Few strategies make more sense than value investing. The idea that you should seek to pay less than the intrinsic value of a given stock seems like an obvious way to win at investing, as even share-price discounts from an irrational market should eventually correct themselves. But if you want to use value investing in 2014 to produce big profits, you'll need to avoid these three common mistakes.
1. Looking at a stock's raw share price
Many beginning value investors look at a stock's price as being indicative of its value. They'll consider companies with shares for $5 or less to be "cheap" and therefore solid value candidates. Stocks with share prices measured in the hundreds or thousands of dollars, on the other hand, look "expensive" -- and therefore not worthy of notice.
But share price has little to do with value. For instance, MasterCard (NYSE:MA) announced earlier this week that it will split its shares 10-for-1 in early January 2014, turning its $700 share price into a $70 share price. But that doesn't represent a 90%-off sale going for value investors in 2014, as the company will now have 10 times as many shares outstanding. Similarly, Alcoa (NYSE:AA) has a share price of just more than $9, but it's a member of the S&P 500 Index with a market capitalization of more than $10 billion, dwarfing thousands of stocks with much higher per-share prices.
2. Paying too much attention to earnings multiples
Even expert value investors often focus only on a stock's price-to-earnings ratio in assessing value. That often leads them to stocks with poor growth prospects, including perpetual slow-growers and cyclical companies facing downturns. Those stocks won't always be your best prospects.
For instance, in June, gold-mining giant Goldcorp (NYSE:GG) traded at just more than 12 times trailing earnings, marking its lowest valuation since the financial crisis. For value investors who merely looked at trailing earnings, the plunge seemed like a buying opportunity. But the drop in gold prices that caused Goldcorp's shares to drop also resulted in its profit turning into a loss.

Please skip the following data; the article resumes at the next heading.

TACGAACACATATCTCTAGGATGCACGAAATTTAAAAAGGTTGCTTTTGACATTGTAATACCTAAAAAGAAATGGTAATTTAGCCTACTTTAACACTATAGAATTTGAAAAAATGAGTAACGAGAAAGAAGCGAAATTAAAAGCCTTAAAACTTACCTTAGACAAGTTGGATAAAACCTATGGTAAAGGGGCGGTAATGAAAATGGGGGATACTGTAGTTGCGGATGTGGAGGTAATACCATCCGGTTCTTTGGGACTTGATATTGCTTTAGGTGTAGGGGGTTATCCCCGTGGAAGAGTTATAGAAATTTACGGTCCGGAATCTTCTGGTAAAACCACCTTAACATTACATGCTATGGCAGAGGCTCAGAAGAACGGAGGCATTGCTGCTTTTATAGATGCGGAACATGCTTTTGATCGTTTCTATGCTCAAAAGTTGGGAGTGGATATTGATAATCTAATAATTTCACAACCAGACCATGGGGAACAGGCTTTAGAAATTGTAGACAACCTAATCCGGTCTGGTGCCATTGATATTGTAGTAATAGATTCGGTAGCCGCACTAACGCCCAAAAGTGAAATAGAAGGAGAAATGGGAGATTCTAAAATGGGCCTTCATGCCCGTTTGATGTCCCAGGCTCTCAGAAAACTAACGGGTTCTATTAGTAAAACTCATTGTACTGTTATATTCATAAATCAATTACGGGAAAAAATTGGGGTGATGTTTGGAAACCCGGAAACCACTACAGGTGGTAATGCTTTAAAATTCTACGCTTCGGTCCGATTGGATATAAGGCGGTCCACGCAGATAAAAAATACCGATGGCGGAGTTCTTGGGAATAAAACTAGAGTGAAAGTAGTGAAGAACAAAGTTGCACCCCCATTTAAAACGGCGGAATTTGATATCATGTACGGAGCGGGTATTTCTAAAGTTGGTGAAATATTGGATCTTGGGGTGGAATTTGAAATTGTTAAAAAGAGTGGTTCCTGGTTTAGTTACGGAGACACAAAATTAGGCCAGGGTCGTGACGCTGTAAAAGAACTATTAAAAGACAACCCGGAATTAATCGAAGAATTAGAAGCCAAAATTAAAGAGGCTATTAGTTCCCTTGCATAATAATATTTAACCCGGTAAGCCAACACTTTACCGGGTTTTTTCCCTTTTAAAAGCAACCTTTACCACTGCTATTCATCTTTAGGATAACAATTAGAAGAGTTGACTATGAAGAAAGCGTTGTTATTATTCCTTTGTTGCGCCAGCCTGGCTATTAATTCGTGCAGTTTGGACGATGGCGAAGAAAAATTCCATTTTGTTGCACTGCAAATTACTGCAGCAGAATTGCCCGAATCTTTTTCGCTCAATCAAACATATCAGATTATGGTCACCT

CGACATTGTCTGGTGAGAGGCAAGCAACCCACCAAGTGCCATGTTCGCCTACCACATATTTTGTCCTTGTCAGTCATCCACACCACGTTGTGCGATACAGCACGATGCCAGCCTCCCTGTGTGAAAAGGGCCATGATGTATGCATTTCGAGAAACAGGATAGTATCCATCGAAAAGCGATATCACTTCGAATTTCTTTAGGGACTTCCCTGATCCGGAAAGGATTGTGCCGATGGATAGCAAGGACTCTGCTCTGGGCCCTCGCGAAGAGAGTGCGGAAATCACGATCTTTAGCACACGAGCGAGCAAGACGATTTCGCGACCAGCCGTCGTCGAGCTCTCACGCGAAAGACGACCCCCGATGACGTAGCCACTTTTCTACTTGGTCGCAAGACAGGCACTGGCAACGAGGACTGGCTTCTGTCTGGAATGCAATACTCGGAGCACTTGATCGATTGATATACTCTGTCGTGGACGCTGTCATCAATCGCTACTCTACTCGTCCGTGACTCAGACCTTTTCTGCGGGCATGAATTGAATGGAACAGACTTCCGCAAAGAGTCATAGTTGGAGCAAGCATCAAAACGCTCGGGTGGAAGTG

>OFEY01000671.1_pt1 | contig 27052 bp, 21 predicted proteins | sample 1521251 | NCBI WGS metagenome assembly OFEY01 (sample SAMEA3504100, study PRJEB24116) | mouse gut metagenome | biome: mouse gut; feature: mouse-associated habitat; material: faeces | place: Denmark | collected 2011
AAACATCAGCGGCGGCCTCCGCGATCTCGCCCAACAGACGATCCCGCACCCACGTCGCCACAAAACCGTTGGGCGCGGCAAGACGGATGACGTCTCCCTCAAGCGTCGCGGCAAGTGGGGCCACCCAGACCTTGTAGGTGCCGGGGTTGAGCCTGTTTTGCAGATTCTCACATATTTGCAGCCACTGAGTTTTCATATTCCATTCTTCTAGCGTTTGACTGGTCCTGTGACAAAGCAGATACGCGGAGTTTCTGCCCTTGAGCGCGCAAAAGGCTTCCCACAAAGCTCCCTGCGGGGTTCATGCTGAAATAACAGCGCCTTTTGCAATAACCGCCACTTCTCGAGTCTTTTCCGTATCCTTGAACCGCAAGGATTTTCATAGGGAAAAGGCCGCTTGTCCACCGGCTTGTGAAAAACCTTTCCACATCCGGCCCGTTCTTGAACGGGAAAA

At the other end of the spectrum, some stocks have incredibly high earnings multiples but also have the growth prospects to back them up. Priceline (NASDAQ:PCLN) traded above 50 times trailing earnings in mid-2011, with the stock having soared from around $70 per share during the lows of the financial crisis to more than $500 per share. Yet since then, the online travel giant's earnings have almost tripled, leaving room for Priceline's stock to rise to almost $1,200, more than doubling. With next year's growth prospects still looking strong, ignoring growth would be a huge mistake in your value investing in 2014.
3. Assuming that certain industries are inherently "value" industries
Related to the two points above is the fact that in assessing changing conditions, value investors in 2014 will have to go beyond preconceived notions of which industries will have the best value stocks. Traditionally, value investors have turned to slow-growth sectors like consumer staples for value. Yet the demand for more conservative dividend-paying stocks has pushed valuations in consumer stocks well above their typical levels, making those stocks much less viable value plays.
By contrast, the tech sector, once seen purely as a growth play, arguably has some better values. Growth rates have fallen considerably, but many stalwarts in the industry carry single-digit or low-double-digit earnings multiples, leaving them reasonably valued even for more modest future growth. Moreover, if their turnaround efforts take off, the low share prices will look even more attractive in hindsight. For instance, Hewlett-Packard (NYSE:HPQ) still trades at just 10 times trailing earnings, even though the stock has nearly doubled in 2013. If efforts from CEO Meg Whitman succeed in making HP less dependent on hardware and more exposed to higher-margin business, HP stock could climb much further.
Be smart about value
Value investing in 2014 promises to be challenging, given the big advances in the stock market lately. But by avoiding these three mistakes, you'll go a long way toward improving your value-investing results both next year and well into the future.
Fool contributor Dan Caplinger has no position in any stocks mentioned. You can follow him on Twitter @DanCaplinger. The Motley Fool recommends MasterCard and Priceline.com. The Motley Fool owns shares of MasterCard and Priceline.com. Try any of our Foolish newsletter services free for 30 days. We Fools may not all hold the same opinions, but we all believe that considering a diverse range of insights makes us better investors. The Motley Fool has a disclosure policy.